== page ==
LAS VEGAS--A security researcher involved with the Wikileaks Web site was detained by U.S. agents at the border for three hours and questioned about the controversial whistleblower project as he entered the country on Thursday to attend a hacker conference here, sources said Saturday.
He was also approached by two FBI agents at the Defcon conference after his presentation on Saturday afternoon about the Tor Project.
Jacob Appelbaum, a Seattle-based programmer for the online privacy protection project called Tor, arrived at the Newark, N.J., airport on a flight from Holland on Thursday morning when he was pulled aside by customs and border protection agents, who told him that he was randomly selected for a security search, according to the sources familiar with the matter, who asked to remain anonymous.
Appelbaum, a U.S. citizen, was taken into a room and frisked, and his bag was searched. Receipts from his bag were photocopied, and his laptop was inspected, the sources said. Officials from Immigration and Customs Enforcement, and from the U.S. Army then told him that he was not under arrest but was being detained, the sources said. The officials asked questions about Wikileaks, asked for his opinions about the wars in Iraq and Afghanistan, and asked where Wikileaks founder Julian Assange could be found, but Appelbaum declined to comment without a lawyer present, according to the sources. Appelbaum was not permitted to make a phone call, the sources said.
After about three hours, Appelbaum was given his laptop back, but the agents kept his three mobile phones, sources said.
Asked for comment, Appelbaum declined to talk to CNET. However, he made reference to Defcon attendees about his phone getting seized. Following a question-and-answer session after his talk on the Tor Project, Appelbaum was asked by an attendee for his phone number. He replied, "that phone was seized."
Shortly thereafter, two casually dressed men identified themselves as FBI agents and asked to talk to him.
"We'd like to chat for a few minutes," one of the men said, adding, "we thought you might not want to." Appelbaum asked them if they were aware of "what happened to me," and one of them replied, "Yes, that's why we're here."
"I don't have anything to say," Appelbaum told them. One of the agents said they were interested in hearing about "rights being trampled" and said, "sometimes it's nice to have a conversation to flesh things out."
Marcia Hofmann, an attorney at the Electronic Frontier Foundation, was in the room and asked if the agents were at the event in an official capacity or for personal reasons. "A little of both," one of them said.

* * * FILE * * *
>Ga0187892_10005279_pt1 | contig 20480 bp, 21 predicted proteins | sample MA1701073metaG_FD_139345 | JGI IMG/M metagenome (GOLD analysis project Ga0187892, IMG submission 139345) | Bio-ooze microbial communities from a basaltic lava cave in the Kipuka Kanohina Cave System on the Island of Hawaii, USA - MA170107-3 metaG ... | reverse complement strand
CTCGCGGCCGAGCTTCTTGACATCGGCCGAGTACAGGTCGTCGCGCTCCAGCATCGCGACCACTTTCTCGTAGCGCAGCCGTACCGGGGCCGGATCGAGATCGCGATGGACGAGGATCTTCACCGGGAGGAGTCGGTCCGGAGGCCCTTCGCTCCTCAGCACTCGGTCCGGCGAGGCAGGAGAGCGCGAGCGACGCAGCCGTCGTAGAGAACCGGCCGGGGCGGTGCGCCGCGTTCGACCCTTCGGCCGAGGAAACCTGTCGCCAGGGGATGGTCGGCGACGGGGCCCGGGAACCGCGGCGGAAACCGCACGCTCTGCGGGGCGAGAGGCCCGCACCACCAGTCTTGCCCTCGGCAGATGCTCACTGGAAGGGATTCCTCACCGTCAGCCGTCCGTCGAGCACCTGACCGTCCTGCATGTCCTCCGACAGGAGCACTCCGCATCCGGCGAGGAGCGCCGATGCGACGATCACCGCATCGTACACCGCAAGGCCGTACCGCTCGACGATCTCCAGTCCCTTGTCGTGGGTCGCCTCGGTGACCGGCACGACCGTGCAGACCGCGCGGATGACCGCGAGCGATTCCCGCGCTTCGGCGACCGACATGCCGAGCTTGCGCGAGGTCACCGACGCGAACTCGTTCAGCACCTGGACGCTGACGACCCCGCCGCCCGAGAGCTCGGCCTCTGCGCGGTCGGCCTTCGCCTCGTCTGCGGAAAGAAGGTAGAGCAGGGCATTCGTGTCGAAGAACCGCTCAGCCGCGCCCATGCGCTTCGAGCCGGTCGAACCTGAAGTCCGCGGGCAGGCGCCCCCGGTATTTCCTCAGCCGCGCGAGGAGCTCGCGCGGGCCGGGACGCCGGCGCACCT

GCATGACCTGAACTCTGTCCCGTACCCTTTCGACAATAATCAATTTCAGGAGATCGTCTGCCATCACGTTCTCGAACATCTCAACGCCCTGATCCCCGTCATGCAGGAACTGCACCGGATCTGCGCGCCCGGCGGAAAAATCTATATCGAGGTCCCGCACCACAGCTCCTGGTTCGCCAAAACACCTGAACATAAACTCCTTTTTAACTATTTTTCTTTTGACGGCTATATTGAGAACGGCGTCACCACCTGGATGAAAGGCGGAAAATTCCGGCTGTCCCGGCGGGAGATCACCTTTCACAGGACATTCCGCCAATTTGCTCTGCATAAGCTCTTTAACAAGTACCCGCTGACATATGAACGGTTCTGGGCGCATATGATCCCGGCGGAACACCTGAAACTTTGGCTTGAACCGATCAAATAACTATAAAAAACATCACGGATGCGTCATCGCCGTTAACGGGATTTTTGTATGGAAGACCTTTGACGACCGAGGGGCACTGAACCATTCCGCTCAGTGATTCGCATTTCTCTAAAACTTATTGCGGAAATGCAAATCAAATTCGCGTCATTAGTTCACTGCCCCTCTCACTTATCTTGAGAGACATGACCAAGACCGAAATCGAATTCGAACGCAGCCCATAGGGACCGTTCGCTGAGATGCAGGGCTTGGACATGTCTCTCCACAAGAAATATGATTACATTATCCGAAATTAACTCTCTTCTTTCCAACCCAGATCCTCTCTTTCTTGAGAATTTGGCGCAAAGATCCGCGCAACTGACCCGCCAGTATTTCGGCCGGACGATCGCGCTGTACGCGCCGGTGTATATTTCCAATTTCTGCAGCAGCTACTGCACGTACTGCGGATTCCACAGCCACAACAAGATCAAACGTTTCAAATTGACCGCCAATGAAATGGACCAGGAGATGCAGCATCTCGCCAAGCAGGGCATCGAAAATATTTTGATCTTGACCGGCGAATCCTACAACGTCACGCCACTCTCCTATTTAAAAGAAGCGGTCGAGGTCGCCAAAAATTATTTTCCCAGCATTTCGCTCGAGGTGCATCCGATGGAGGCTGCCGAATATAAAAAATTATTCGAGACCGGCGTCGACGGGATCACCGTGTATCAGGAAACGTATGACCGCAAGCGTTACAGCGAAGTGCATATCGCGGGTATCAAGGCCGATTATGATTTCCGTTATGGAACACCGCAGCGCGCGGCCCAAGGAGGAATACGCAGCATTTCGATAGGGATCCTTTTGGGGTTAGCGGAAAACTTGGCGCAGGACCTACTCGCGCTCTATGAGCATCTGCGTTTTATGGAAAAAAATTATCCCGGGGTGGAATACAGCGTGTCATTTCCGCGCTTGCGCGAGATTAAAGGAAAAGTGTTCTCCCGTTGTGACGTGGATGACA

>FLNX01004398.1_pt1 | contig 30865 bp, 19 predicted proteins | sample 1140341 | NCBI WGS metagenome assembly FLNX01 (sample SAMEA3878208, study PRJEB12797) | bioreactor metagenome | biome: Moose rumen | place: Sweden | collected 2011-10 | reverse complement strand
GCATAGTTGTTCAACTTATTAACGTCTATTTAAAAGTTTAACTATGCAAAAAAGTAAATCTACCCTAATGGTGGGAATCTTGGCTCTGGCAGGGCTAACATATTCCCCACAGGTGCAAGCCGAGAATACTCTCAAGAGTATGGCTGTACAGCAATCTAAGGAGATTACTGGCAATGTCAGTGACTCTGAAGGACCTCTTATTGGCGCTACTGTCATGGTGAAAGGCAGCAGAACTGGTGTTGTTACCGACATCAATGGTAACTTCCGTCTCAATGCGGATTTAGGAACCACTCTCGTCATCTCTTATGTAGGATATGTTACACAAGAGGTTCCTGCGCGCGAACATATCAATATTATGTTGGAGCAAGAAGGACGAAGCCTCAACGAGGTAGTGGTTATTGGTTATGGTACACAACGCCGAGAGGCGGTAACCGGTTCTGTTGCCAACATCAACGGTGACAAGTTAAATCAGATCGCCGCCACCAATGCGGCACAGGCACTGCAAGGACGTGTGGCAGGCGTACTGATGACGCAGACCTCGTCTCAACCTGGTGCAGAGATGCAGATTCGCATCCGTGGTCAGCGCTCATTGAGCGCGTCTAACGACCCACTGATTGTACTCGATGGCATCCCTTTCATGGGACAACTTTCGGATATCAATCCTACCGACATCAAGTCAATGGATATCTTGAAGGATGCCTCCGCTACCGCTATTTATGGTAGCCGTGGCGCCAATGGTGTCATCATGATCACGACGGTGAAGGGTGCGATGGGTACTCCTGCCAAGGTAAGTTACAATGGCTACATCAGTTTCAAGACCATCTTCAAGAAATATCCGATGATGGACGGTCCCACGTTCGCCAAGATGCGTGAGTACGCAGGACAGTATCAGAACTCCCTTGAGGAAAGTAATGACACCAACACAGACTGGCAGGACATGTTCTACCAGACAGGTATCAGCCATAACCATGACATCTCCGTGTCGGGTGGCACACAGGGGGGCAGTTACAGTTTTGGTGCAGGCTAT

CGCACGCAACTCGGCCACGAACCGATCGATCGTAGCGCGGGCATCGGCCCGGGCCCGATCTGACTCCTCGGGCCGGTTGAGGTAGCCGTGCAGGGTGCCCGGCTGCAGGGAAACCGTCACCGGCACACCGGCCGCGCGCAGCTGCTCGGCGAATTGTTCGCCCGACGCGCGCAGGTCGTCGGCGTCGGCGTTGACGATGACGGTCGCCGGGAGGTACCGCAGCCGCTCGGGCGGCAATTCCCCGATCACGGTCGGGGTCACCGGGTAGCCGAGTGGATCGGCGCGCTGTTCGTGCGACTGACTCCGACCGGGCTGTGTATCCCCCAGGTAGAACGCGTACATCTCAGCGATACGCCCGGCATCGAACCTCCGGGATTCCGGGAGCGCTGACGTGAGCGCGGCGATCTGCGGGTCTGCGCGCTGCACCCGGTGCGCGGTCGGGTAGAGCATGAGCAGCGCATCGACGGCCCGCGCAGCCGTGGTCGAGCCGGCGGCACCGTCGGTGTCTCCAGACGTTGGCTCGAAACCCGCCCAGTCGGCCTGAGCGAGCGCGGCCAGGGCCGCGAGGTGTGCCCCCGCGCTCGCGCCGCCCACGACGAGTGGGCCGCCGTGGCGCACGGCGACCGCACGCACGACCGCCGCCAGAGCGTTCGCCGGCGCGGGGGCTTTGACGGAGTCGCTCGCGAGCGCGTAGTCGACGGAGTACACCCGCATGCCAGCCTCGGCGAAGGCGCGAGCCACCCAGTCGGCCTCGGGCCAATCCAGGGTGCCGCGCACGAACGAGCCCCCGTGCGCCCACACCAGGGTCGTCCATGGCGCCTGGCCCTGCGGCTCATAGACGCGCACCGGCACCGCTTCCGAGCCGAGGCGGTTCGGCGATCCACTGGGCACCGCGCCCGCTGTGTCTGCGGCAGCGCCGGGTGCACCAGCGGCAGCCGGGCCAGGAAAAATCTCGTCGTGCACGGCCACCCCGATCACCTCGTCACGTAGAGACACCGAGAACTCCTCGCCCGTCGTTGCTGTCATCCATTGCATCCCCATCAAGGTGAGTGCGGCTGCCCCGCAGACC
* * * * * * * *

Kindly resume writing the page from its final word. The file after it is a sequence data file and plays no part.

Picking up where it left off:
Appelbaum asked when his equipment would be returned, and one of the agents said, "We aren't involved in that; we have no idea," and walked away when Appelbaum declined to talk further.
The agents declined to identify themselves to CNET. They said they were attending the conference and declined to talk further.
Appelbaum is a hacker and security researcher who co-founded thehacker space in San Francisco's Mission District. He has also worked to of "smart" parking meters, in Web security certificates, and a novel way to bypass hard-drive encryption.
At the Next HOPE hacker conference in New York in mid-July,for Assange, the controversial figure who has become the public face of Wikileaks. Assange skipped his appearance at Next HOPE on the expectation that Homeland Security agents would be looking for him. After his own presentation at Next HOPE, Appelbaum made a hasty exit and hopped on a flight to Europe.
While he was on stage at Next HOPE, Appelbaum urged the largely sympathetic audience to support Wikileaks by volunteering or by donating money, by addressing recent criticisms of the document-publishing Web site, and by boasting that Wikileaks remains uncensorable. "You can try to take us down...but you can't stop us," he said. He also challenged modern U.S. foreign policy and called for civil disobedience in the form of exposing heavily guarded secrets.
Appelbaum told the Next HOPE audience that though he's significantly involved in Wikileaks, he has no access to classified U.S. data that may have been sent to the site.
Wikileaks has been in the spotlight since it posted a video in April of a U.S. airstrike in Iraq in 2007. The video showed an Apache helicopter shooting at a group of people on the street and at a van that pulled up to rescue the injured. Several children were wounded, and two Reuters journalists, along with unarmed Iraqi civilians, were killed. The episode generated an outpouring of antimilitary sentiment.
The release of the video was tied to U.S. Army intelligence analyst Bradley Manning, who was arrested in June at a military base near Baghdad. Hackerthat he had informed U.S. officials that Manning had confessed to leaking the video and other materials.
About a week ago,more than 75,000 confidential files related to the war in Afghanistan, prompting White House, National Security Agency, and other U.S. officials to and .
The Afghan War Diary page on Wikileaks was recently updated to include a mystery file entitled "insurance." It's unclear what the file contains because it is encrypted.
(CNET's Declan McCullagh contributed to this report.)
Updated at 5:25 p.m. PDT with background on Wikileaks.